U.S. and Africa: From aid to trade

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U.S companies are just “scratching the surface” of business opportunity in Africa, effectively leaving an expanding market wide open for China, according to advocates for boosting trade, including President Barack Obama. Dismissing the economic slowdown of some African nations as temporary, experts at the second U.S.-Africa Business Forum pointed to the potential offered by an expanding middle class, untapped mineral wealth and expanses of uncultivated farmable land on the continent. Among those urging more trade between the United States and Africa was President Obama, who spoke to the forum in New York on Sept. 21. “We are making progress but we are just scratching the surface,” Obama said. “There is still so much untapped potential.”

Share of trade remains small

Obama and others pointed to significant growth in trade between the United States and Africa. But experts noted that economic activity is tiny as a share of total trade on either side. Sub-Saharan Africa accounted for only one percent of all U.S. trade in 2015. While 5.6 percent of Africa’s trade was with the United States, that amount is much smaller than the more than 19 percent of the continent’s trade with China, which has stepped up economic ties with Africa in recent years. According to the Obama administration, American and African countries have made deals worth $15 billion since the first U.S.-Africa Business Forum two years ago. Another $9 billion in deals were announced at the forum.

U.S. investment grows

American investment in Africa grew by 70 percent with major companies including Google and FedEx increasing their presence on the continent. African nations, meanwhile, have encouraged increased trade and business development by cutting red tape and promoting political stability. The Obama administration has pushed initiatives to double access to power and offer preferential trade terms in order to help the continent develop its manufacturing and agricultural sectors.

Obama said infrastructure will power the economies of African in the future, especially increasing access to electrical power for two-thirds of sub-Saharan Africans who lack access today. Besides the extension of trade accords with Africa and its Power Africa program to boost electricity supplies, the U.S. increased support from the U.S. Export-Import Bank, the U.S. Trade and Development Agency, the Overseas Private Investment Corp. and the Millennium Challenge Corp.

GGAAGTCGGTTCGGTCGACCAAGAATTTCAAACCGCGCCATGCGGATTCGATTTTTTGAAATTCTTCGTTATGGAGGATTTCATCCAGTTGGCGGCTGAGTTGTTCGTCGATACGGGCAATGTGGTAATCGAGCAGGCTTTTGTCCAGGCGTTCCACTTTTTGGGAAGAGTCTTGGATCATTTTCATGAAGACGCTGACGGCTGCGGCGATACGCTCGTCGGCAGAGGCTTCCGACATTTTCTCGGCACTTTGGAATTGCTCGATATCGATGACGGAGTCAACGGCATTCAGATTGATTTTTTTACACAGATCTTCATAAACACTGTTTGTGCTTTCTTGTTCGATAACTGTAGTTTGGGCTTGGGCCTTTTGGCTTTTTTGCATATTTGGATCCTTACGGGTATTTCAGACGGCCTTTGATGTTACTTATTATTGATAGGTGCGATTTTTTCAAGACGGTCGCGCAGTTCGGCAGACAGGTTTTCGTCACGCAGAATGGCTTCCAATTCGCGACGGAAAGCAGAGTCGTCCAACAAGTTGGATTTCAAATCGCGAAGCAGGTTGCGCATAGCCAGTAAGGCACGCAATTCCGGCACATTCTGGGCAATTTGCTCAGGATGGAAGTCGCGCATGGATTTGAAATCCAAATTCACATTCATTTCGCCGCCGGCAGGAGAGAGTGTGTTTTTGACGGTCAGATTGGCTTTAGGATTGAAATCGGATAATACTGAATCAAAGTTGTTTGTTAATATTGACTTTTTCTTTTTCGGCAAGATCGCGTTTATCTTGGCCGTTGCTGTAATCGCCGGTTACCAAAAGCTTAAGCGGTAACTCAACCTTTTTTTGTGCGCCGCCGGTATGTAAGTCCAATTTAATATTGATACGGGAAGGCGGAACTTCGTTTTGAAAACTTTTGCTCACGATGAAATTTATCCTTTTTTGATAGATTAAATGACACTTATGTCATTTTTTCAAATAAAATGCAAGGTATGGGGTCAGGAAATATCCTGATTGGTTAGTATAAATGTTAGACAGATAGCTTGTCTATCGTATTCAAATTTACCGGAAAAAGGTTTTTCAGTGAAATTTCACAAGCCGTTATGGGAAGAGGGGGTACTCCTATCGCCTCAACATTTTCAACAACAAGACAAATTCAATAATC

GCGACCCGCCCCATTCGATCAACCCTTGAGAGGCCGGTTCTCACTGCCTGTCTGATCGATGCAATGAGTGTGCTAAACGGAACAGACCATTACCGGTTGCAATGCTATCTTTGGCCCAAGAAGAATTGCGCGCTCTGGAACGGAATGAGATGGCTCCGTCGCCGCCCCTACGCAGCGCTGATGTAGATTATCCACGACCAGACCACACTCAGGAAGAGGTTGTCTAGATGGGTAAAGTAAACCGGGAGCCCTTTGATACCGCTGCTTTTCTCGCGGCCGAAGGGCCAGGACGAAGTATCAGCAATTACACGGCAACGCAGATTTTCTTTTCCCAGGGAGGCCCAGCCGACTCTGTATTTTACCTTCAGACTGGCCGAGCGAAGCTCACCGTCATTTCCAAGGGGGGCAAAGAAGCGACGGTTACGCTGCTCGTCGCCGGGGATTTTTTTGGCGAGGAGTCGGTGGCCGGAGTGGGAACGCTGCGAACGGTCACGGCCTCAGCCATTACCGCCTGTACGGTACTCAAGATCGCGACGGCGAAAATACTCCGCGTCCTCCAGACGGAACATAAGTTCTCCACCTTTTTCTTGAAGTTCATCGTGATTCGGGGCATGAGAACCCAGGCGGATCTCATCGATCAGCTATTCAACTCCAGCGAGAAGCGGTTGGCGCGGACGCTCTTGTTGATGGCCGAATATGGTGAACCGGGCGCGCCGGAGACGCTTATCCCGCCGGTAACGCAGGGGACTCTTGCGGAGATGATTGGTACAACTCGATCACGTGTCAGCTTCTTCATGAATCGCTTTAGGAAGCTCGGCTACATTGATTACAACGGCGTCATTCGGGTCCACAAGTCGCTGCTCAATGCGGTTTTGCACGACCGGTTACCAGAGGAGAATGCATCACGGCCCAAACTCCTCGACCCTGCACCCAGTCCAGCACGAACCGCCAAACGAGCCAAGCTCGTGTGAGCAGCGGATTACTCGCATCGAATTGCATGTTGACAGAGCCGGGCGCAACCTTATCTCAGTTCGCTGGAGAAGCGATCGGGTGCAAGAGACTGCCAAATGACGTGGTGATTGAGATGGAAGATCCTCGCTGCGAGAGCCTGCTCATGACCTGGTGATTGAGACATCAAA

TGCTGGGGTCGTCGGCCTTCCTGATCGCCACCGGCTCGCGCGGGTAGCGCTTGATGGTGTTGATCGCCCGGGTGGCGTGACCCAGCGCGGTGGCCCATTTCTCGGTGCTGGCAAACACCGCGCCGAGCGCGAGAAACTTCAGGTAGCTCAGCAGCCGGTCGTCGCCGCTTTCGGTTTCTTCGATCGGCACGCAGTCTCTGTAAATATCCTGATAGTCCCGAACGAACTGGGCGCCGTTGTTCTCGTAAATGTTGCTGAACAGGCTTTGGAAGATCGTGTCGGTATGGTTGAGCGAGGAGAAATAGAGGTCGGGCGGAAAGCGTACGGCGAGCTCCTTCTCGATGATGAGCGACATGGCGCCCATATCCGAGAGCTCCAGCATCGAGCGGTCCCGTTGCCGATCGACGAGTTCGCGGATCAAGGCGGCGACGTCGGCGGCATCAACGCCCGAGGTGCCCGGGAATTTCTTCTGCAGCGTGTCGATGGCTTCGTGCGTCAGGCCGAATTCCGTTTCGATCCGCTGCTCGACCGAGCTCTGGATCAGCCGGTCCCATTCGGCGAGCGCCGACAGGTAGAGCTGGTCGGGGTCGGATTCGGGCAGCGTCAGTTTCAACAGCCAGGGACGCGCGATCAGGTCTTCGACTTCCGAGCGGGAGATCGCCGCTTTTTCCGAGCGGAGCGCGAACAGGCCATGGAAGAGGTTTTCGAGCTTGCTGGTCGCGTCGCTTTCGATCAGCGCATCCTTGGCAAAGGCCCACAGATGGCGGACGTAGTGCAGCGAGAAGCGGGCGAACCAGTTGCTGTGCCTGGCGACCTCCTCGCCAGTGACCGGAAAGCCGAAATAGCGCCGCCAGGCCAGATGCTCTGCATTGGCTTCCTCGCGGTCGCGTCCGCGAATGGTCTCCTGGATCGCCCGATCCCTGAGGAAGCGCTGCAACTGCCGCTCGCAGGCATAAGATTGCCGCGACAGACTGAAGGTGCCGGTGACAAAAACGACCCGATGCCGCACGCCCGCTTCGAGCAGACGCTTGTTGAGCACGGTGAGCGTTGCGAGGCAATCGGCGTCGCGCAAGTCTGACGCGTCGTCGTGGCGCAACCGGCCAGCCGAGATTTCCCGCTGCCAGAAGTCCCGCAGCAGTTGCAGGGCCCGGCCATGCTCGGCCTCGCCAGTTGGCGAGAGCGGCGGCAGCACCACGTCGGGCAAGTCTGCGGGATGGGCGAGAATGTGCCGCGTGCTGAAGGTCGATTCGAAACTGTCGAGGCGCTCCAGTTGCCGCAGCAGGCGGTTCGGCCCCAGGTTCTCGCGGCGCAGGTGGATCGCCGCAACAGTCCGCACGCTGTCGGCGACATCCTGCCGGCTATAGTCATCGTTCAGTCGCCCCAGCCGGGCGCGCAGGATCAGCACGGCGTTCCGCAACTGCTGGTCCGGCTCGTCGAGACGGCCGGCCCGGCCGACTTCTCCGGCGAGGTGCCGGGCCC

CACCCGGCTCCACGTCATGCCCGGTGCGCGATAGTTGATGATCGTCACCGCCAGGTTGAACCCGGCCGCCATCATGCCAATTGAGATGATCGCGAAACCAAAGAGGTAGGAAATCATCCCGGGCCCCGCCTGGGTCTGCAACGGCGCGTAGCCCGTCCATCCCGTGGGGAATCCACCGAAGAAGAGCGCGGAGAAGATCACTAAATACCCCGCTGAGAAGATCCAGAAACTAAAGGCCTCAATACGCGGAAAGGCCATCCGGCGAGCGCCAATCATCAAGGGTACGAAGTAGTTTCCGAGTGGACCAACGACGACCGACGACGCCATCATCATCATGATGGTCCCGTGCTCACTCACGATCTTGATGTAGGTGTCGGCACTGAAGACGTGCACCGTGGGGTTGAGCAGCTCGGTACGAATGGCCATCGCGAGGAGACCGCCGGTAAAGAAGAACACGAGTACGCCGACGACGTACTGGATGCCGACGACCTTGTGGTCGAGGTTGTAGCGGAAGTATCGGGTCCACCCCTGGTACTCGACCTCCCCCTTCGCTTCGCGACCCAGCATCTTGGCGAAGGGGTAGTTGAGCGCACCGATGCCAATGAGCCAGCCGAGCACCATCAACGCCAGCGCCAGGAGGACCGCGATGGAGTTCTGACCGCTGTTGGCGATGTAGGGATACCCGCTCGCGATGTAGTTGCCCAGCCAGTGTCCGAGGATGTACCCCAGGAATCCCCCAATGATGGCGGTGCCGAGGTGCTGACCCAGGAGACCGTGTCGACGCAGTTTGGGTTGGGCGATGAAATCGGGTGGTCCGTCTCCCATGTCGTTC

Red tape, political instability slow growth

For its part, Africa is working hard to ease barriers to trade and investment through development of regional free-trade accords and political stability, according to Nkosazana Dlamini-Zuma, chairwoman of the African Union Commission. Still, there is more to be done as Africa seeks to recover from an economic slowdown prompted by falling oil and commodity prices as well as a drop in demand from China, which has its own economic struggles. The International Monetary fund recently forecast that sub-Saharan Africa’s economy would expand by only 1.6 percent this year, about half the growth rate of 3.3 percent in 2015 and well below the annual average of 5.7 percent in the 10 years before that.

Meanwhile, foreign direct investment in Africa dropped as the commodities boom ended. Foreign direct investment fell to about $71 billion last year, down nearly 20 percent from more than $88 billion in 2014, according to accounting firm EY.

Some African economies thrive

However, the averages for the continent do not tell the whole story. While South Africa and Nigeria, the two largest economies in the sub-Sahara, are struggling, several nations, including Kenya, Rwanda, Tanzania, Ivory Coast and Senegal, are expected to experience economic growth well over 5 percent this year. At the same time, a growing population and increased consumption pose opportunity for businesses that gain a foothold on the continent. Household consumption in Africa is expected to grow 3.8 percent annually until 2025 when it will reach $2.1 trillion, according to McKinsey & Co. It projected that the continent will have a bigger workforce than India or China by 2034.

Amadou Sy, director of the Brookings Institution’s Africa Growth Initiative, said U.S. companies have been slow to shift from seeing the continent as an aid recipient to seeing it as a potential business partner. While aid has long been the primary focus of dealings with Africa, that is changing Sy said. ‘’The other side of the coin is that we have fast-growing economies. We have business opportunities,” he said. “The first accomplishment is getting U.S. businesses and U.S. stakeholders to look at Africa as a business partner.”

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